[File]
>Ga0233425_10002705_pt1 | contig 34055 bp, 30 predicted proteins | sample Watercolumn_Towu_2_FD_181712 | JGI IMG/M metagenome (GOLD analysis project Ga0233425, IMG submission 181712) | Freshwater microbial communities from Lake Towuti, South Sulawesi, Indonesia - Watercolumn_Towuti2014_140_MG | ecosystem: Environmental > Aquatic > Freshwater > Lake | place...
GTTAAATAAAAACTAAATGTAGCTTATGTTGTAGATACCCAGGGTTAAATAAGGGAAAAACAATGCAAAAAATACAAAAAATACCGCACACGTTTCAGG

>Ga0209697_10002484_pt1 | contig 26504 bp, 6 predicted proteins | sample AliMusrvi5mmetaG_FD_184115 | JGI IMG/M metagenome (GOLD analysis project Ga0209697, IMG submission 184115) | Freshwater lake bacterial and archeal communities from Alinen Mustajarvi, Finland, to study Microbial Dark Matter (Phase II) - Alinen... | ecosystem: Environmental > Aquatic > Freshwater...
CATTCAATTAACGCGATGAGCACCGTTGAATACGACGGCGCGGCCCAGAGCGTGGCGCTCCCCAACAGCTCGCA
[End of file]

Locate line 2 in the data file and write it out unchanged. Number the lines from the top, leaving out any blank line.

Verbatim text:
GTTAAATAAAAACTAAATGTAGCTTATGTTGTAGATACCCAGGGTTAAATAAGGGAAAAACAATGCAAAAAATACAAAAAATACCGCACACGTTTCAGG